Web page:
Get extra (tax) credit for helping save world from effects of changing climate
The federal government is betting that Americans can be enticed to decarbonize their cars and homes with a little tax deduction love.
The Inflation Reduction Act is a package of new and enlarged energy tax incentives designed to spur a buying frenzy of electric vehicles, energy-efficient appliances and home improvements to reduce fossil fuel emissions.
Climate change roiled public discourse years before Congress passed last year’s legislation. The Environmental Protection Agency proclaimed it “the most significant climate legislation in U.S. history.”
Its supporters say the tax credits that went into effect last January will overcome any sticker shock discouraging consumers from buying clean-energy systems.
More sweeteners, like tax rebates, will soon roll out, although not before 2024 in Indiana.
How businesses can ride the IRA’s incentive wave is a little more complicated.
Electric vehicle credits are available for medium- and heavy-duty commercial electric vehicles. Help for electric utility companies to pivot away from coal toward solar and wind power generation is too.
But the IRA primarily caters to individuals, say J.T. Eagan, of Purdue University Northwest, and Jaclyn Barkow, of Indiana University Northwest. The two accounting professors also run NWI Tax LLC.
“My clients aren’t buying energy efficient things just to save taxes, but when they are purchasing an electric vehicle, they come to me to know what tax incentives qualify,” she said.
So, the IRA should be a boon to accounting services needed to help businesses and individuals navigate this energy tax credit landscape.
For Devin Hall, managing partner of the energy industry at Crowe, the IRA’s benefits are long term.
“The IRA is a game changer,” he said. “I just see it moving capital into green-energy investments.”
Hall said he has 45 clients in need of Crowe’s advice on the IRA and 14 calls scheduled to discuss energy tax credits.
“There are companies and people out there saying we can make it work if there is a significant subsidy,” he said. “Let’s see if we can get a return on the investment.”
“This is a great deal,” she said. “It could create millions of clean-energy jobs and reduce climate pollution 40% by 2030.”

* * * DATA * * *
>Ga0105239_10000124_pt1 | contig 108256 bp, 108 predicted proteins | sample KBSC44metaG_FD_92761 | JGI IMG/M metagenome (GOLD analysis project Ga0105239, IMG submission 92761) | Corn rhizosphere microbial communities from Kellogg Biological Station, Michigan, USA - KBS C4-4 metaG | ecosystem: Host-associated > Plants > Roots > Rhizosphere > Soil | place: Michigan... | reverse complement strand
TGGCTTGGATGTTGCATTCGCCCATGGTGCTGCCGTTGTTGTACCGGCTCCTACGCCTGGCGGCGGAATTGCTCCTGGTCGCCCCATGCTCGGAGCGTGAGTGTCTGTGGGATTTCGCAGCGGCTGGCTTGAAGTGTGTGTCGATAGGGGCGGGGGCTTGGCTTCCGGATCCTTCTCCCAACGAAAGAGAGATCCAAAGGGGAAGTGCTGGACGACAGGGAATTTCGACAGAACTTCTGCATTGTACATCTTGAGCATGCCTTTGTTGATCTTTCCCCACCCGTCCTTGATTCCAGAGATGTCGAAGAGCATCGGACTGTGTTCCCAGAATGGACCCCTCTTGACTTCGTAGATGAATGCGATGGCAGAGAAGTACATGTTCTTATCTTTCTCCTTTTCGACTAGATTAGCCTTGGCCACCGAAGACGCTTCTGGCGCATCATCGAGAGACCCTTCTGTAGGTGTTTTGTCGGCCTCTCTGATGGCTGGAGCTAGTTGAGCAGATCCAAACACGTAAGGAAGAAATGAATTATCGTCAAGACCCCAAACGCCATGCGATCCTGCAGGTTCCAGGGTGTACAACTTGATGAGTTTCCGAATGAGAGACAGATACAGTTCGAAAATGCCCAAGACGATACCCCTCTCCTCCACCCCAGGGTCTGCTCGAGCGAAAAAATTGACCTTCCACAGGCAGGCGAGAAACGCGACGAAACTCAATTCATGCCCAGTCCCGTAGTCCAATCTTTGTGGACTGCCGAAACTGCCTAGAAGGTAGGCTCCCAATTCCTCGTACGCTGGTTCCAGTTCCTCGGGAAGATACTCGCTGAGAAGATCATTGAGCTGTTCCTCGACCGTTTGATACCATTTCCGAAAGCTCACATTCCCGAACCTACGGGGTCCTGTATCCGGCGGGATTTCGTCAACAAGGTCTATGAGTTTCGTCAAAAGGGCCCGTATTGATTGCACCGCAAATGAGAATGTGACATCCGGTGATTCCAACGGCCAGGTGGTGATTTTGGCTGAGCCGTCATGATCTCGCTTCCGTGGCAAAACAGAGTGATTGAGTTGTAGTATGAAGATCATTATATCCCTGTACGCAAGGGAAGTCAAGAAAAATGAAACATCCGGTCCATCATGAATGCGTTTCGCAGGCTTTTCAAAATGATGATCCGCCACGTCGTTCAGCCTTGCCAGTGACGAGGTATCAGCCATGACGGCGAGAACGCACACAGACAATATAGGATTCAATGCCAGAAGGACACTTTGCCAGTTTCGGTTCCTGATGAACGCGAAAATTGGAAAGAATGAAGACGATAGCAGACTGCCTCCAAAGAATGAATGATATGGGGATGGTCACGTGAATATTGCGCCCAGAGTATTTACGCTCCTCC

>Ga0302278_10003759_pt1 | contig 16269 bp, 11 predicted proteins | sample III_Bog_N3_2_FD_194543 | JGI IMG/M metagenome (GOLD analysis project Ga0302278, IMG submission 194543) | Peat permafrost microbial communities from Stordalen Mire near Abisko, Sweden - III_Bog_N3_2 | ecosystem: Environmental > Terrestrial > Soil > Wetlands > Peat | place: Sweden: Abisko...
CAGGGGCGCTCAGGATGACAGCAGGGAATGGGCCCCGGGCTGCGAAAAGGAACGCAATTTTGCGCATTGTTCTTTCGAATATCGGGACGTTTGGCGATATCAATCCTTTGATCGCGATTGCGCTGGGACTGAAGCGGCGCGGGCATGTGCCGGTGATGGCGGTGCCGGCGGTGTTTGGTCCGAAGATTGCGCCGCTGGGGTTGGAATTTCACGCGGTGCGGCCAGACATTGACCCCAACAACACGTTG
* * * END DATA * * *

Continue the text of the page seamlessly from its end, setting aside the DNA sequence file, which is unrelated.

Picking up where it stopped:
But not everyone is a fan.
“It is industrial pork barrel gone mad,” said Scott Hodge, president emeritus of the Washington, D.C.-based Tax Foundation.
“If you want less carbon, tax it and let the marketplace figure it out,” he added.
Seeing the light
Some Northern Indiana businesses are embracing climate change initiatives. John Matusik, director of property management for Merrillville-based Centier Bank, said they recently upgraded 95 percent of lighting — about 6,000 bulbs and lamps — inside and outside their 60 locations.
“Our focus was being more energy efficient and just trying to be as green as we can,” Matusik said.
It cost Centier $57,000 to replace incandescent lamps with more expensive LEDs. The Northern Indiana Public Service Co. provided planning assistance and a cash rebate for each new bulb. Matusik added Centier’s corporate campus in Merrillville has been serviced by heat pumps for years.
Chase Bank installed solar panels at its St. John branch office in fall 2022, part of a nationwide goal to complete solar installations at hundreds of branches.
T.J. Kanczuzewski, co-founder of South Bend-based Inovateus Solar, said the IRA will continue solar energy tax credits — a write-off of 30 percent for owners who purchase a solar panel array plus installation costs.
“That has been the major catalyst for solar projects since 2004 and kept solar manufacturers profitable,” he said.
“The law will incentivize the purchase of solar panels made in the United States. I think this is all positive,” he said.
Electric cars are another example of the IRA’s goal to bring long-term investment in the U.S.
“We have five electric vehicles on the lot available for test drives,” said Pierce Alwine, a sales specialist for Gurley Leep Ford of South Bend. “Our Mustang Mach-E’s are getting attention.”
But, he said, incentives aren’t what all customers are interested in.
“They ask about the tax credit, but that’s not the main reason they are looking,” Alwine said. “People buy because (EV’s) are new and they’re hot.”
General Motors and Samsung SDI plan to spend more than $3 billion on building a battery cell plant for electric vehicles in St. Joseph County’s New Carlisle. It promises to create 1,700 jobs starting in 2026.
Indiana-registered electric-only plug-in cars currently number about 8,000, said Kaylee May of Clean Cities of Greater Indiana.
“People are buying them in Indiana, and tax credits are starting to help it grow,” May said. “Everything is showing that they will be outpacing combustion vehicle adoption by 2036.”
As for where to charge them, the website lists more than 20 electric vehicle charging stations available to the public in Hammond, Highland, Cedar Lake, Hobart, Portage, Chesterton, Valparaiso, Michigan City and South Bend.
Indiana has yet to roll out additional tax rebates — money the government will refund taxpayers for the installation of clean energy systems and appliances, as well as more energy efficient home improvements.